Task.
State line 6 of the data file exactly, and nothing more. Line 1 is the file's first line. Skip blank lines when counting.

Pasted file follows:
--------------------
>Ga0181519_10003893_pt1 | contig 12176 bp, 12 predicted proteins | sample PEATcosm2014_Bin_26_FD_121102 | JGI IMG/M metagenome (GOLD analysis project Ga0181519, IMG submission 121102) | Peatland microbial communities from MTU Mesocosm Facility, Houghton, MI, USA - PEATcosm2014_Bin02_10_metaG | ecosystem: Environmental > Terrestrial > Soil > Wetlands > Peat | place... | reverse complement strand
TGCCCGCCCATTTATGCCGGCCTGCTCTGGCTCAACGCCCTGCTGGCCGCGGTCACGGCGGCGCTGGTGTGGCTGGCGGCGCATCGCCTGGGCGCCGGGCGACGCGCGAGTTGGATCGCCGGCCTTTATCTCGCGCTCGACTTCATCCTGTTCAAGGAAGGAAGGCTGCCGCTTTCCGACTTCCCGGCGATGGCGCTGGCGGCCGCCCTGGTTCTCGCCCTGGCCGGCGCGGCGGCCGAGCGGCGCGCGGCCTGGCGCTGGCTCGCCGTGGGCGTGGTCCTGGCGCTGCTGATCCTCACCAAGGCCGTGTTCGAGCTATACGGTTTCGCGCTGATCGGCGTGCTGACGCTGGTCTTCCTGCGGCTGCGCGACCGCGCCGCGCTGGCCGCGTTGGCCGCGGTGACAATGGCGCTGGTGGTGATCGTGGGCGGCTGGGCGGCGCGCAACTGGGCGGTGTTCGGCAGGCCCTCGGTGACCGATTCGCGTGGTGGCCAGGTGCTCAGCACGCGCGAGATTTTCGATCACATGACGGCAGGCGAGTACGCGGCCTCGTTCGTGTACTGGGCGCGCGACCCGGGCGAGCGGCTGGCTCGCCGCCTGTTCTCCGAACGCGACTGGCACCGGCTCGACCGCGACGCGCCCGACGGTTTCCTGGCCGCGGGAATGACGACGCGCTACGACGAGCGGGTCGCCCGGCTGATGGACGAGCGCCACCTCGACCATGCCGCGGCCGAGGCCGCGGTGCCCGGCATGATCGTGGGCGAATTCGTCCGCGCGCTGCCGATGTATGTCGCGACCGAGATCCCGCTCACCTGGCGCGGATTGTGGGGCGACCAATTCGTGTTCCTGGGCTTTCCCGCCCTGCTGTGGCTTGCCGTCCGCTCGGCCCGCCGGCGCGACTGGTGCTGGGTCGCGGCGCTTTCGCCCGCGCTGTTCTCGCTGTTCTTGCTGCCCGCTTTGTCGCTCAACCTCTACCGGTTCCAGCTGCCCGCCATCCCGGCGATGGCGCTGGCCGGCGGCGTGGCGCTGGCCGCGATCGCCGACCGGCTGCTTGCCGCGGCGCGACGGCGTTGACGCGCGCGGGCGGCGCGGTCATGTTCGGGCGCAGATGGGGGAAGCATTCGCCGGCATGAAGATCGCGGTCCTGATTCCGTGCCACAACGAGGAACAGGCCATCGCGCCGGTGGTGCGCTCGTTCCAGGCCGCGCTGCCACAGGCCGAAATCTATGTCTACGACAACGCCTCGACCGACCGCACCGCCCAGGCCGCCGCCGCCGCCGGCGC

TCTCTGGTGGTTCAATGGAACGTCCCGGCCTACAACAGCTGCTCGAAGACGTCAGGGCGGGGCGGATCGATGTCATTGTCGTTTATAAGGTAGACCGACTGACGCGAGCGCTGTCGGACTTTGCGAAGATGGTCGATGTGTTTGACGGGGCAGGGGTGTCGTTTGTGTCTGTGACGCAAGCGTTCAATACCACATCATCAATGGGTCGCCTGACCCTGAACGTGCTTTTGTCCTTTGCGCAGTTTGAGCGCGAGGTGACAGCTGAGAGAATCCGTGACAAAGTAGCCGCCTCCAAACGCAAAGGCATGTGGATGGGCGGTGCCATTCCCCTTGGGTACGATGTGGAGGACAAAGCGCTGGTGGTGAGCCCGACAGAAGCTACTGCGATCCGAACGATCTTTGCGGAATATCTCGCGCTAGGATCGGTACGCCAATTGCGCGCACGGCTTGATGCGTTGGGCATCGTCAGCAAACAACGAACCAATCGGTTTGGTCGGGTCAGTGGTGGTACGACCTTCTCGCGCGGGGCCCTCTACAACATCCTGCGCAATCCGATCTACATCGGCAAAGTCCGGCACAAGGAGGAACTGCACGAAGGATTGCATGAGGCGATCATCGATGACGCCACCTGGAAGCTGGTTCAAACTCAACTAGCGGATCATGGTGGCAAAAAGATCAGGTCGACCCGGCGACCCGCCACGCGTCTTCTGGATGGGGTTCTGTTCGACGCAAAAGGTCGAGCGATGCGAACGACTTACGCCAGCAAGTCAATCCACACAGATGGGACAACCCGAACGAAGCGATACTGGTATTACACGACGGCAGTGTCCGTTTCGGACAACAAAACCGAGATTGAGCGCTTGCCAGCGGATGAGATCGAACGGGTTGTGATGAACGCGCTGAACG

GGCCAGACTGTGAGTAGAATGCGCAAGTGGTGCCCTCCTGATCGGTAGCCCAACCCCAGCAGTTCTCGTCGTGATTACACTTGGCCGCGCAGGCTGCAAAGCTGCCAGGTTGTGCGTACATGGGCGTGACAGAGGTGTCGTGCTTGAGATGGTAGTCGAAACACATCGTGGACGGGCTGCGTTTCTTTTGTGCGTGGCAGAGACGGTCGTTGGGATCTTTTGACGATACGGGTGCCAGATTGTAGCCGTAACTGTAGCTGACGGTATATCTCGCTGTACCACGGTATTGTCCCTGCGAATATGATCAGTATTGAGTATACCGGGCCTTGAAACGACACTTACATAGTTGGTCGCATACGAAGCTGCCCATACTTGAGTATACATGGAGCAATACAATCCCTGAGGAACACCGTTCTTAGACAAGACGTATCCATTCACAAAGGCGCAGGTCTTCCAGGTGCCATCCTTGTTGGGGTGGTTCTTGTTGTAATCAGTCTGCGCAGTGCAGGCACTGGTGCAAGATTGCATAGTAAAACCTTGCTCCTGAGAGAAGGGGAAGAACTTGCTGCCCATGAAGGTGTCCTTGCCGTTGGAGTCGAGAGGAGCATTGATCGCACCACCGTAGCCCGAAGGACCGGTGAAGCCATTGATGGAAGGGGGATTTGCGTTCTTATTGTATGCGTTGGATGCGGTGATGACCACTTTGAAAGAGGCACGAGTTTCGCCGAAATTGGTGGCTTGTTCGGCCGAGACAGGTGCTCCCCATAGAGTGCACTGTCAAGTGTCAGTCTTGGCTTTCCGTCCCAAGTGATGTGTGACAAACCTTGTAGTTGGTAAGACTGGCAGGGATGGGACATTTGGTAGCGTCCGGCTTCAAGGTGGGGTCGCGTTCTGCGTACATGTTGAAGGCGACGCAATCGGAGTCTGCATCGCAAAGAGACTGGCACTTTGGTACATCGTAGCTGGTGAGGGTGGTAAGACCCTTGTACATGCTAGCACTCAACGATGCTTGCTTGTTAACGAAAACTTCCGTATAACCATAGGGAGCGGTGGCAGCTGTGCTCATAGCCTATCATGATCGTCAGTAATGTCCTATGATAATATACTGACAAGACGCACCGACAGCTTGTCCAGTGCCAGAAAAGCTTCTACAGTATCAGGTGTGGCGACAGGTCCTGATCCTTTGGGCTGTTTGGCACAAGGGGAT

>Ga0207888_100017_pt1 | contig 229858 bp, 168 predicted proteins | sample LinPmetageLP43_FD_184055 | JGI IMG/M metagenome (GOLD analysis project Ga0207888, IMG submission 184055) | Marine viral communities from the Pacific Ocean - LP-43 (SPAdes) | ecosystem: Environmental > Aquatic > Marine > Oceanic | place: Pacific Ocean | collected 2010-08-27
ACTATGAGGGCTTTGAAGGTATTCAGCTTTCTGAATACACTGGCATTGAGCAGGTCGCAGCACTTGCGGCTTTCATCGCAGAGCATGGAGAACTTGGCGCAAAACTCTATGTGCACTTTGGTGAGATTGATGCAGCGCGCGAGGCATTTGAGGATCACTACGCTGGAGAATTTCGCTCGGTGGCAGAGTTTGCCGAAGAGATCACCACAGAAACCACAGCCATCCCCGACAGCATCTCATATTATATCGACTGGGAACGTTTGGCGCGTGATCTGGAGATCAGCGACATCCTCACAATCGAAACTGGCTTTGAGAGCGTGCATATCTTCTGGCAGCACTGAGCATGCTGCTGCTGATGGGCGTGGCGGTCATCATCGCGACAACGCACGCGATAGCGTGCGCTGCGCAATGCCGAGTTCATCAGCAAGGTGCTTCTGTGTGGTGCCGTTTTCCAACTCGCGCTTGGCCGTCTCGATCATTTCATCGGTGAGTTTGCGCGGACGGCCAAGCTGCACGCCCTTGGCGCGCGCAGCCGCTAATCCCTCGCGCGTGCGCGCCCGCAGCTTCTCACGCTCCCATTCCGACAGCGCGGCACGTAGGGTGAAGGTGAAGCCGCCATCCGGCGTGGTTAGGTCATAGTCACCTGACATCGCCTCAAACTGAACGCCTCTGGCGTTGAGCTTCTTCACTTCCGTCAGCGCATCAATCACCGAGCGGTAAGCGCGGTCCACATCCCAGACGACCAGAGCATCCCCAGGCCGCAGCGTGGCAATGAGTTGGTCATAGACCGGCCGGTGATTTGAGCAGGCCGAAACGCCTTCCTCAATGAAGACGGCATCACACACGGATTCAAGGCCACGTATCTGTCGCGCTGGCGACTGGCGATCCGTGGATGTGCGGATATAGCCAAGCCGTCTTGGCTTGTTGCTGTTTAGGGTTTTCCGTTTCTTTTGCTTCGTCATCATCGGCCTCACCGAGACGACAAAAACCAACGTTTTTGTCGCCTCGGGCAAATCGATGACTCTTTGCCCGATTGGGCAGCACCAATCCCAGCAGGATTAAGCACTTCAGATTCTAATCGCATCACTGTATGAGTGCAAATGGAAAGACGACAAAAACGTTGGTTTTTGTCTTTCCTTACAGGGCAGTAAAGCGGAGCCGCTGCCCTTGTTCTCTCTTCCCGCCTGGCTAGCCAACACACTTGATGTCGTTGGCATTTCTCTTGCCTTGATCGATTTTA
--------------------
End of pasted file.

ACTATGAGGGCTTTGAAGGTATTCAGCTTTCTGAATACACTGGCATTGAGCAGGTCGCAGCACTTGCGGCTTTCATCGCAGAGCATGGAGAACTTGGCGCAAAACTCTATGTGCACTTTGGTGAGATTGATGCAGCGCGCGAGGCATTTGAGGATCACTACGCTGGAGAATTTCGCTCGGTGGCAGAGTTTGCCGAAGAGATCACCACAGAAACCACAGCCATCCCCGACAGCATCTCATATTATATCGACTGGGAACGTTTGGCGCGTGATCTGGAGATCAGCGACATCCTCACAATCGAAACTGGCTTTGAGAGCGTGCATATCTTCTGGCAGCACTGAGCATGCTGCTGCTGATGGGCGTGGCGGTCATCATCGCGACAACGCACGCGATAGCGTGCGCTGCGCAATGCCGAGTTCATCAGCAAGGTGCTTCTGTGTGGTGCCGTTTTCCAACTCGCGCTTGGCCGTCTCGATCATTTCATCGGTGAGTTTGCGCGGACGGCCAAGCTGCACGCCCTTGGCGCGCGCAGCCGCTAATCCCTCGCGCGTGCGCGCCCGCAGCTTCTCACGCTCCCATTCCGACAGCGCGGCACGTAGGGTGAAGGTGAAGCCGCCATCCGGCGTGGTTAGGTCATAGTCACCTGACATCGCCTCAAACTGAACGCCTCTGGCGTTGAGCTTCTTCACTTCCGTCAGCGCATCAATCACCGAGCGGTAAGCGCGGTCCACATCCCAGACGACCAGAGCATCCCCAGGCCGCAGCGTGGCAATGAGTTGGTCATAGACCGGCCGGTGATTTGAGCAGGCCGAAACGCCTTCCTCAATGAAGACGGCATCACACACGGATTCAAGGCCACGTATCTGTCGCGCTGGCGACTGGCGATCCGTGGATGTGCGGATATAGCCAAGCCGTCTTGGCTTGTTGCTGTTTAGGGTTTTCCGTTTCTTTTGCTTCGTCATCATCGGCCTCACCGAGACGACAAAAACCAACGTTTTTGTCGCCTCGGGCAAATCGATGACTCTTTGCCCGATTGGGCAGCACCAATCCCAGCAGGATTAAGCACTTCAGATTCTAATCGCATCACTGTATGAGTGCAAATGGAAAGACGACAAAAACGTTGGTTTTTGTCTTTCCTTACAGGGCAGTAAAGCGGAGCCGCTGCCCTTGTTCTCTCTTCCCGCCTGGCTAGCCAACACACTTGATGTCGTTGGCATTTCTCTTGCCTTGATCGATTTTA